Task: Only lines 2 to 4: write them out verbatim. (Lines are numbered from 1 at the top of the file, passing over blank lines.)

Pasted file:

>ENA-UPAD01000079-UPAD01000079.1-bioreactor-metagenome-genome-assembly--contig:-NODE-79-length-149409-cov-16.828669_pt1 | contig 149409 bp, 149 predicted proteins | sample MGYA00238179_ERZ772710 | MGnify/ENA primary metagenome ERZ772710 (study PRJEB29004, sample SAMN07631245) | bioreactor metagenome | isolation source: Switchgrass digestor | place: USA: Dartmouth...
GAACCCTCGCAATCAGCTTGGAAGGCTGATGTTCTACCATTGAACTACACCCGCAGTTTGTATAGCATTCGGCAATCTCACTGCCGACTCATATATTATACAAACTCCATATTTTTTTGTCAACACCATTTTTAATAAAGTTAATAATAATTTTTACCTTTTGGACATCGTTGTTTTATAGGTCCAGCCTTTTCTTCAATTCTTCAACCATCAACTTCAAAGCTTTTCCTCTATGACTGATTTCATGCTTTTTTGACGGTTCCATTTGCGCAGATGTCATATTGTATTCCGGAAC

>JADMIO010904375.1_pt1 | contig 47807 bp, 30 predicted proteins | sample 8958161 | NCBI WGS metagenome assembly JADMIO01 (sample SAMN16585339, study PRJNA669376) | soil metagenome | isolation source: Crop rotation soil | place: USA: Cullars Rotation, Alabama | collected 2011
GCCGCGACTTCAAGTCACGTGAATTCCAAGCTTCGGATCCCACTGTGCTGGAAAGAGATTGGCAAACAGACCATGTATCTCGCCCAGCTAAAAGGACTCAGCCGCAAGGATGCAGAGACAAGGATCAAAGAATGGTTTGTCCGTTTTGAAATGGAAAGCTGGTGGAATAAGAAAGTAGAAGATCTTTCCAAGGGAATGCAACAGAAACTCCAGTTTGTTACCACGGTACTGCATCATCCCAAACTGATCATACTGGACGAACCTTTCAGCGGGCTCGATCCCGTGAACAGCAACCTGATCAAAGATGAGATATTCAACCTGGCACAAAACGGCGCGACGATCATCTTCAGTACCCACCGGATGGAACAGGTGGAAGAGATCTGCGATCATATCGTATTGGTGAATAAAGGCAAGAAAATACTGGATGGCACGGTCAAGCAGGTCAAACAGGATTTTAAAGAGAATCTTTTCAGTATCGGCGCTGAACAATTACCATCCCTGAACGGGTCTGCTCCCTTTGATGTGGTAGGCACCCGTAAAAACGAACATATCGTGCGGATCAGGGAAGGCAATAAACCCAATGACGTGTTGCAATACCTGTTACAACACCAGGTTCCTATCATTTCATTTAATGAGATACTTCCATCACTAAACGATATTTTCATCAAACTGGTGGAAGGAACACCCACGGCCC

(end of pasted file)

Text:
GAACCCTCGCAATCAGCTTGGAAGGCTGATGTTCTACCATTGAACTACACCCGCAGTTTGTATAGCATTCGGCAATCTCACTGCCGACTCATATATTATACAAACTCCATATTTTTTTGTCAACACCATTTTTAATAAAGTTAATAATAATTTTTACCTTTTGGACATCGTTGTTTTATAGGTCCAGCCTTTTCTTCAATTCTTCAACCATCAACTTCAAAGCTTTTCCTCTATGACTGATTTCATGCTTTTTTGACGGTTCCATTTGCGCAGATGTCATATTGTATTCCGGAAC

>JADMIO010904375.1_pt1 | contig 47807 bp, 30 predicted proteins | sample 8958161 | NCBI WGS metagenome assembly JADMIO01 (sample SAMN16585339, study PRJNA669376) | soil metagenome | isolation source: Crop rotation soil | place: USA: Cullars Rotation, Alabama | collected 2011
GCCGCGACTTCAAGTCACGTGAATTCCAAGCTTCGGATCCCACTGTGCTGGAAAGAGATTGGCAAACAGACCATGTATCTCGCCCAGCTAAAAGGACTCAGCCGCAAGGATGCAGAGACAAGGATCAAAGAATGGTTTGTCCGTTTTGAAATGGAAAGCTGGTGGAATAAGAAAGTAGAAGATCTTTCCAAGGGAATGCAACAGAAACTCCAGTTTGTTACCACGGTACTGCATCATCCCAAACTGATCATACTGGACGAACCTTTCAGCGGGCTCGATCCCGTGAACAGCAACCTGATCAAAGATGAGATATTCAACCTGGCACAAAACGGCGCGACGATCATCTTCAGTACCCACCGGATGGAACAGGTGGAAGAGATCTGCGATCATATCGTATTGGTGAATAAAGGCAAGAAAATACTGGATGGCACGGTCAAGCAGGTCAAACAGGATTTTAAAGAGAATCTTTTCAGTATCGGCGCTGAACAATTACCATCCCTGAACGGGTCTGCTCCCTTTGATGTGGTAGGCACCCGTAAAAACGAACATATCGTGCGGATCAGGGAAGGCAATAAACCCAATGACGTGTTGCAATACCTGTTACAACACCAGGTTCCTATCATTTCATTTAATGAGATACTTCCATCACTAAACGATATTTTCATCAAACTGGTGGAAGGAACACCCACGGCCC